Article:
The final point is one that I'm sure is well-known to SF cognoscenti: there's a reason so many SF writers have used FTL, gravity control, reactionless drives, and force fields. They make things easy. Instead of getting into the aeroponic weeds about how everybody must cycle their nutrients through the system for centuries, you just wave at least two of those magic wands and all of the difficult STL technical challenges go away. You can speed from star to star before your life support runs out, land on planets and take off as many times as you want, and interplanetary and interstellar meteors won't kill you, because you're not about to run into them at high speed without proper shielding. They're not stupid tropes, just overexposed because they're so gosh darned useful. I may be wrong, but I believe that the SF writers who originally proposed this tetrad knew enough about science and engineering to have a good idea of the problems they were avoiding by using them. Sadly, we've since discovered that the problems were even worse than they originally thought. Perhaps later generations of SF aficionados have forgotten and need to be reminded?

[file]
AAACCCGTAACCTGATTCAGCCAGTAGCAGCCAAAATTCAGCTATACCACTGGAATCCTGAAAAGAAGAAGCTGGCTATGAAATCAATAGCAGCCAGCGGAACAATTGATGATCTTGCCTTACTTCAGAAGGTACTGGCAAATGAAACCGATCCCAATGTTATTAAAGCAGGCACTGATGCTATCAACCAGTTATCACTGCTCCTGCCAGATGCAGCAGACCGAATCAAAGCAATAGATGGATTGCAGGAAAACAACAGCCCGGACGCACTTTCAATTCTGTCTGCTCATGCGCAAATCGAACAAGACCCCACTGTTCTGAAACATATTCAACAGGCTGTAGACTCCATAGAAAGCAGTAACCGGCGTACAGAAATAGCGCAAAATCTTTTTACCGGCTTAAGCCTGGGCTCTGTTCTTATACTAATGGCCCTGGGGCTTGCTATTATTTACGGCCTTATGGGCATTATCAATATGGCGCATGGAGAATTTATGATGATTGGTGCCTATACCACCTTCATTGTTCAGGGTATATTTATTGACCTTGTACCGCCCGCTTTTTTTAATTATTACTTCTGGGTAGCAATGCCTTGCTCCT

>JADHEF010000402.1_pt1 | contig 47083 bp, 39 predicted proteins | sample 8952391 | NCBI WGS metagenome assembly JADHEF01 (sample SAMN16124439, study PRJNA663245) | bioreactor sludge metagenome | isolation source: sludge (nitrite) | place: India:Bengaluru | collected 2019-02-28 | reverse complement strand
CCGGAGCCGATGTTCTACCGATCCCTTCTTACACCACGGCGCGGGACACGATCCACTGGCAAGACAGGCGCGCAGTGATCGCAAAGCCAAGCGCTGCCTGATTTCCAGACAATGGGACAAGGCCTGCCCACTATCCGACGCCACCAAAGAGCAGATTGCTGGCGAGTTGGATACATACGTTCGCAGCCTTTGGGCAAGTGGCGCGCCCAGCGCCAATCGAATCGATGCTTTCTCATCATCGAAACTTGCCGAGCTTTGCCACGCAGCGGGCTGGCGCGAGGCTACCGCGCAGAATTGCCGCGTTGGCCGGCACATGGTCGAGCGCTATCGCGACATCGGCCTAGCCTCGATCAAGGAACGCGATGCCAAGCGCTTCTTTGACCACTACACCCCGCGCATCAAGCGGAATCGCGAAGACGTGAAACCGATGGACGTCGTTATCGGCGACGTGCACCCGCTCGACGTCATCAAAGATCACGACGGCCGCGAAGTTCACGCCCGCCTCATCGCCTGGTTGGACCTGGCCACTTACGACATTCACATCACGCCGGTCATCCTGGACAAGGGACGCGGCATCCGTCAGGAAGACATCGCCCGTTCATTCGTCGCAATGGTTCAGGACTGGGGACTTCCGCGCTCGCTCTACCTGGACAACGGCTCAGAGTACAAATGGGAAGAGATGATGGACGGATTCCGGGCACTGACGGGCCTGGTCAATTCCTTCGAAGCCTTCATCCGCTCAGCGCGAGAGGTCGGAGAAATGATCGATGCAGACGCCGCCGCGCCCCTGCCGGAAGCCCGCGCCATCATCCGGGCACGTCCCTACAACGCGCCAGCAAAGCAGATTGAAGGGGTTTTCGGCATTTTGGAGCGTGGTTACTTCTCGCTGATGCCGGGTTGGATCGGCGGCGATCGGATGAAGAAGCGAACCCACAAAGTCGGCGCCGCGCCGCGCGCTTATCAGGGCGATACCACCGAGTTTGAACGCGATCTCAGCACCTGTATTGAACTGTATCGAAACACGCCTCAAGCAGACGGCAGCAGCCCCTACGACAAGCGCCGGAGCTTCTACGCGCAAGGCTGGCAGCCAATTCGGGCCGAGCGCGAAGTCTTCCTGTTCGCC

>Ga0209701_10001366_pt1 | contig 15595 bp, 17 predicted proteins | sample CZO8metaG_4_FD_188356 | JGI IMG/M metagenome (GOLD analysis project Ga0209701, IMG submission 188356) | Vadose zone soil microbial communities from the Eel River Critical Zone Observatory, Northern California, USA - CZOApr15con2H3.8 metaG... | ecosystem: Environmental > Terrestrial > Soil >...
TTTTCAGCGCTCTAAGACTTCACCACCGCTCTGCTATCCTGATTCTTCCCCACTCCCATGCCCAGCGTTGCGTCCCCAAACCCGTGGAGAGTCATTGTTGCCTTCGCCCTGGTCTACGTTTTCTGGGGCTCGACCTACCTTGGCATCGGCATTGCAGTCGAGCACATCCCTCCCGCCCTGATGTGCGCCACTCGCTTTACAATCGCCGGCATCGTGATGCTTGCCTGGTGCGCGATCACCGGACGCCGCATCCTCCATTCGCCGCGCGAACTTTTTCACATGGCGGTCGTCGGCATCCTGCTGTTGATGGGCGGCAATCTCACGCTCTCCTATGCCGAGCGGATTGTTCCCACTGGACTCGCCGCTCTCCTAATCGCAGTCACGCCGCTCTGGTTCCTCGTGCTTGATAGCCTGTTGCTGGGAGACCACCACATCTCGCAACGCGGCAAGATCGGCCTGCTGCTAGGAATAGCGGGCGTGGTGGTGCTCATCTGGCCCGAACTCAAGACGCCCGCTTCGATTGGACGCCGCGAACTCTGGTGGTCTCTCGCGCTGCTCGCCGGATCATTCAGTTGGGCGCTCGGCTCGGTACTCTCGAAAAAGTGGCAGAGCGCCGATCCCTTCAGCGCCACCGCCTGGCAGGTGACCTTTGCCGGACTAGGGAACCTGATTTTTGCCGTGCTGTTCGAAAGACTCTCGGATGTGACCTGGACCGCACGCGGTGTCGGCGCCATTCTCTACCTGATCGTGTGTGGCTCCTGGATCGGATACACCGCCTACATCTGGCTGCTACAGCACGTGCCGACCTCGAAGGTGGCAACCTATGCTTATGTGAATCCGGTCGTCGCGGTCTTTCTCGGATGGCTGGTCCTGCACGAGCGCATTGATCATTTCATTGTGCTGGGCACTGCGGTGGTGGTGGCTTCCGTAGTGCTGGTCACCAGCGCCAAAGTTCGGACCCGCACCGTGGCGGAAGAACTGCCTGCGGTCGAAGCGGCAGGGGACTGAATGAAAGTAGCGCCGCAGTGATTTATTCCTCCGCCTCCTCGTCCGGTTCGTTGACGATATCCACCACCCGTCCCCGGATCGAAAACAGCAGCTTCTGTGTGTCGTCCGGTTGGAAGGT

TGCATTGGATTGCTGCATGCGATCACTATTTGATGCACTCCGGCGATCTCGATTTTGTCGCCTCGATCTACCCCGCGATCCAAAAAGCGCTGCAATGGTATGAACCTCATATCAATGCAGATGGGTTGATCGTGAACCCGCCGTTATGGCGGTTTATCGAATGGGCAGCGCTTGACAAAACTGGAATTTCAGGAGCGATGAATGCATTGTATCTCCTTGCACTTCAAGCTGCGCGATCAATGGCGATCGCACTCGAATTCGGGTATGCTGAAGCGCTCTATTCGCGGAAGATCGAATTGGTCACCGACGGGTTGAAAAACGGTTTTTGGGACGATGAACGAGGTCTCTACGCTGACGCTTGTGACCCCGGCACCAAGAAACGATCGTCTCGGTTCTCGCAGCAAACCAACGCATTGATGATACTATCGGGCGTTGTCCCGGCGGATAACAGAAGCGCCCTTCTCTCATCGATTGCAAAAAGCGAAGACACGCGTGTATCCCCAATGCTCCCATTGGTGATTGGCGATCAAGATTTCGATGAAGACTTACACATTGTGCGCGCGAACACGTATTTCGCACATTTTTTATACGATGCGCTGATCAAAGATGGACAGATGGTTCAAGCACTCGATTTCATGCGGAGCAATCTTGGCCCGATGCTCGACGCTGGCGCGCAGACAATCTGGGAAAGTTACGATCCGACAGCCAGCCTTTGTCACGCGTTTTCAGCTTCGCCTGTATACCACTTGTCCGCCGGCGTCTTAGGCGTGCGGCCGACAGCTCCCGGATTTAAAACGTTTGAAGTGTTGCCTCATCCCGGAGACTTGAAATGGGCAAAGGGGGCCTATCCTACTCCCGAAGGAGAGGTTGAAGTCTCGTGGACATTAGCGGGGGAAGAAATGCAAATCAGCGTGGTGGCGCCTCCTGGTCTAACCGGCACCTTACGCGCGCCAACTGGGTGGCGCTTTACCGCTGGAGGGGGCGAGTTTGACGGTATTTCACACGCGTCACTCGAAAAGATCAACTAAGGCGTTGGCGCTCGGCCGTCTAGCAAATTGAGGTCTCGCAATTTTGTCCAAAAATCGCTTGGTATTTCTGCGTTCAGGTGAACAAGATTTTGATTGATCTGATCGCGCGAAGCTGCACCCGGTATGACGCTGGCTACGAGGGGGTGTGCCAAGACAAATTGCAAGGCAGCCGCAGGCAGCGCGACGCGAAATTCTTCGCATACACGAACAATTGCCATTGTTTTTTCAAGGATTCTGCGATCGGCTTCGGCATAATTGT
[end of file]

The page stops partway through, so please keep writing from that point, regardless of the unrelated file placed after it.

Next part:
What did I miss? Heat, did you say? Power plants? Shipping corpsicles and thawing on arrival? Put 'em in the comments.

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denubis
3 days ago
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Sydney, Australia
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Installing a Credit Card Skimmer on a POS Terminal

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Watch how someone installs a credit card skimmer in just a couple of seconds. I don't know if the skimmer just records the data and is collected later, or if it transmits the data back to some base station.

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denubis
3 days ago
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Sydney, Australia